Display Settings:

Format

Send to:

Choose Destination
See comment in PubMed Commons below
Proc Natl Acad Sci U S A. 1986 Jan;83(2):241-5.

Computer-assisted molecular modeling of tumor promoters: rationale for the activity of phorbol esters, teleocidin B, and aplysiatoxin.

Abstract

In the two-stage model of skin carcinogenesis, it is believed that initiators bind to DNA and that tumor promoters such as phorbol 12-tetradecanoate 13-acetate (TPA) bind noncovalently to membrane-associated high-affinity receptors, probably protein kinase C. Two other types of potent tumor-promoting substances, aplysiatoxin and teleocidin, appear to act also by binding to and activating protein kinase C, even though their chemical structures are quite different. Therefore, we have undertaken computer modeling of the special relationship of various functional groups in these three chemical classes of tumor promoters in an attempt to explain how these diverse structures bind to the same receptor molecule. We propose a stereochemical model in which the oxygens in TPA at C-3, C-4, C-9, and C-20 (O-3, O-4, O-9, and O-20) correspond to the O-11, N-13, N-1, and O-24 positions in teleocidin and the O-27, O-3, O-11, and O-30 oxygens in aplysiatoxin, respectively. In this model all distances with respect to overlap of the corresponding atoms are less than 1 A. In addition, all three types of molecules have their hydrophobic moieties oriented in a similar position. This model is further discussed with respect to other compounds showing various degrees of activity as tumor promoters, including mezerein, ingenol, and 4 alpha-TPA. The model explains how chemically diverse structures can have similar biological activity as tumor promoters and provides a basis for designing both agonists and antagonists of tumor promoters.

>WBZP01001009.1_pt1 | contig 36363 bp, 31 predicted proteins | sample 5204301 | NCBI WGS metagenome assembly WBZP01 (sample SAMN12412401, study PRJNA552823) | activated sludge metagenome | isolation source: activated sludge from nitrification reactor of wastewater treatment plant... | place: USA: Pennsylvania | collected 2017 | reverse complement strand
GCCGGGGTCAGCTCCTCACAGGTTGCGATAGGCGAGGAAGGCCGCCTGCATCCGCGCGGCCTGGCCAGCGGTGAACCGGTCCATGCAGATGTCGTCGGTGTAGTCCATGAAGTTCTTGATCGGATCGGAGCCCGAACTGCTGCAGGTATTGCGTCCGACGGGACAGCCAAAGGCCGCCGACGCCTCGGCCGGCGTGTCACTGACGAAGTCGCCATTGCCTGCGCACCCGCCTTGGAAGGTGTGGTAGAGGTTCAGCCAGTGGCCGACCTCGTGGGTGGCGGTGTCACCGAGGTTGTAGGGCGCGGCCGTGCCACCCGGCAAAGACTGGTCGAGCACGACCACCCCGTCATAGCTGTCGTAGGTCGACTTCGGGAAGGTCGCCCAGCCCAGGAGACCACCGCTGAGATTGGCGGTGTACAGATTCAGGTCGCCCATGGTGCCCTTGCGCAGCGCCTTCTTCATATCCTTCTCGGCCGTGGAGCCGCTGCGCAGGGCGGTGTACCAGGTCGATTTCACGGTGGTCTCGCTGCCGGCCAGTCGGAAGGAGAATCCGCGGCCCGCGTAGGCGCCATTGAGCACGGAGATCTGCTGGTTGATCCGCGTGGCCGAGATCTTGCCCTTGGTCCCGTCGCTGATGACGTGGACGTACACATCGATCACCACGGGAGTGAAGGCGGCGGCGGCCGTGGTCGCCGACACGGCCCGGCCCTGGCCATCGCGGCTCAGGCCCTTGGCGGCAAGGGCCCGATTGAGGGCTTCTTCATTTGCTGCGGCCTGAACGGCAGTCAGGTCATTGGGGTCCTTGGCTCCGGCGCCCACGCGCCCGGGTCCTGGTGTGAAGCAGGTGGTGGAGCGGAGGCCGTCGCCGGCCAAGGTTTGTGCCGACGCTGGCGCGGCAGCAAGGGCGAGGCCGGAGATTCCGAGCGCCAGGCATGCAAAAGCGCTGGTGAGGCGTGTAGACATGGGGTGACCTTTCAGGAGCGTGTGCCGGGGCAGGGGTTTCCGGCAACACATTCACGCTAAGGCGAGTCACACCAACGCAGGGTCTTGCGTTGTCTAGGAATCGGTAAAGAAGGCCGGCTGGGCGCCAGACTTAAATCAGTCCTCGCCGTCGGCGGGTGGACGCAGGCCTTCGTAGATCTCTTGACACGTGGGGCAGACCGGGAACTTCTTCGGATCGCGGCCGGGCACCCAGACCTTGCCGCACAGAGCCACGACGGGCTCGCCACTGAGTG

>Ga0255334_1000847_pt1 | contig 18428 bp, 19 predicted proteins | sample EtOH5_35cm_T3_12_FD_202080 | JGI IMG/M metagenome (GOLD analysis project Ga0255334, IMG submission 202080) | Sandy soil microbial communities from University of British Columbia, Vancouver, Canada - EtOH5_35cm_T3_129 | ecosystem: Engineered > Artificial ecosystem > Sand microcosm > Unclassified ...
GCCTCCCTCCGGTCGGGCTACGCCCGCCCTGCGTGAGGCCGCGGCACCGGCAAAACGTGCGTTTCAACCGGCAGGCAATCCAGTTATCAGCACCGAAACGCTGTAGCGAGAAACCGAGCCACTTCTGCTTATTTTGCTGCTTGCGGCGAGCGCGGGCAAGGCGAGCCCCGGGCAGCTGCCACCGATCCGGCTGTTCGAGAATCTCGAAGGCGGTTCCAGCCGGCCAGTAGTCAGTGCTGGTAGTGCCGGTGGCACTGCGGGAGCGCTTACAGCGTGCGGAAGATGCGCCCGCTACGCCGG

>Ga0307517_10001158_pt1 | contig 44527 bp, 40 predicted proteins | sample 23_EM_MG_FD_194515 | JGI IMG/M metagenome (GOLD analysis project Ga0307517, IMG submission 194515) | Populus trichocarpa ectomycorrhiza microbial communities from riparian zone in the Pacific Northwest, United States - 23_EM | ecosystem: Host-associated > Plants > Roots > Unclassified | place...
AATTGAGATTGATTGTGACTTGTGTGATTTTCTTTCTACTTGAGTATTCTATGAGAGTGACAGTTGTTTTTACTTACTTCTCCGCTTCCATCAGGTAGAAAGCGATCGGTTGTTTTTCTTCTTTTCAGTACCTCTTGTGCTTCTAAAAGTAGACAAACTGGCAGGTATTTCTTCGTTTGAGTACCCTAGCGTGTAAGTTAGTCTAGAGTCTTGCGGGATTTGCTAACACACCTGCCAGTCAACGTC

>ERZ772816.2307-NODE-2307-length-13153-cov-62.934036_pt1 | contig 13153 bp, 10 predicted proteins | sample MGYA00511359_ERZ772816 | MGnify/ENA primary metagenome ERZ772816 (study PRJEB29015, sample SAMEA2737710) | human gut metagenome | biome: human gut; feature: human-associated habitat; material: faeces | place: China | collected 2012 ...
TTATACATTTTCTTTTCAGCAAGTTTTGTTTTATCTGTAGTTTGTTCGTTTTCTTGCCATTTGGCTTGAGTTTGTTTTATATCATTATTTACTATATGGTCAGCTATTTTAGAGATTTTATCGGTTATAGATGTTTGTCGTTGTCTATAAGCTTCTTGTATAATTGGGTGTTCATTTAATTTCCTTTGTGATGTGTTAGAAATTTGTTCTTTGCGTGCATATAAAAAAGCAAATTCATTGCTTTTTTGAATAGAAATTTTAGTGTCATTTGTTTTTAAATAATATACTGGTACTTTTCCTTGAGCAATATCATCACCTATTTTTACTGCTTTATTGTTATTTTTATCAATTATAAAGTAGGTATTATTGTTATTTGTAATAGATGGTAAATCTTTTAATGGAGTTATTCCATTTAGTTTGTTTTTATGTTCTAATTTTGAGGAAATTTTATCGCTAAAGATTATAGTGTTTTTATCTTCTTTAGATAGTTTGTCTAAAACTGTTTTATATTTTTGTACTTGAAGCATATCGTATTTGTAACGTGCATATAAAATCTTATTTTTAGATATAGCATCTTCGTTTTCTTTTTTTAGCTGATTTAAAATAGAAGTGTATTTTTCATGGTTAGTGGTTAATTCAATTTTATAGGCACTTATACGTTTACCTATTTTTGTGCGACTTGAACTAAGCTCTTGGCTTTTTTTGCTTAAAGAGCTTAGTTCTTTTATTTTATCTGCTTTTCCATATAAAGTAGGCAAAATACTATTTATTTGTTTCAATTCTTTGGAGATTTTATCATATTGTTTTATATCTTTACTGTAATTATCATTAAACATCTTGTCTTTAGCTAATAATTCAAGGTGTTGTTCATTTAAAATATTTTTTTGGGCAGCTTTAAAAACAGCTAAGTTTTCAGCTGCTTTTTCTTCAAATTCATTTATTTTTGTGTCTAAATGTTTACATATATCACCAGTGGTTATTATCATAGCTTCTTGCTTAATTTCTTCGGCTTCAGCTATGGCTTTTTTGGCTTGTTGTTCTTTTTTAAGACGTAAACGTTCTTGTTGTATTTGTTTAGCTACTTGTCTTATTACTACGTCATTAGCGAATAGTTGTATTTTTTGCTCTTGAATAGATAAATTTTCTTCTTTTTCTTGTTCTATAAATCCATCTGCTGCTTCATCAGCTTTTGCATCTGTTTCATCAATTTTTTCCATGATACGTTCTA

PMID:
3079908
[PubMed - indexed for MEDLINE]
PMCID:
PMC322833
Free PMC Article
PubMed Commons home

PubMed Commons

0 comments
How to join PubMed Commons

    Supplemental Content

    Icon for HighWire Icon for PubMed Central
    Loading ...
    Write to the Help Desk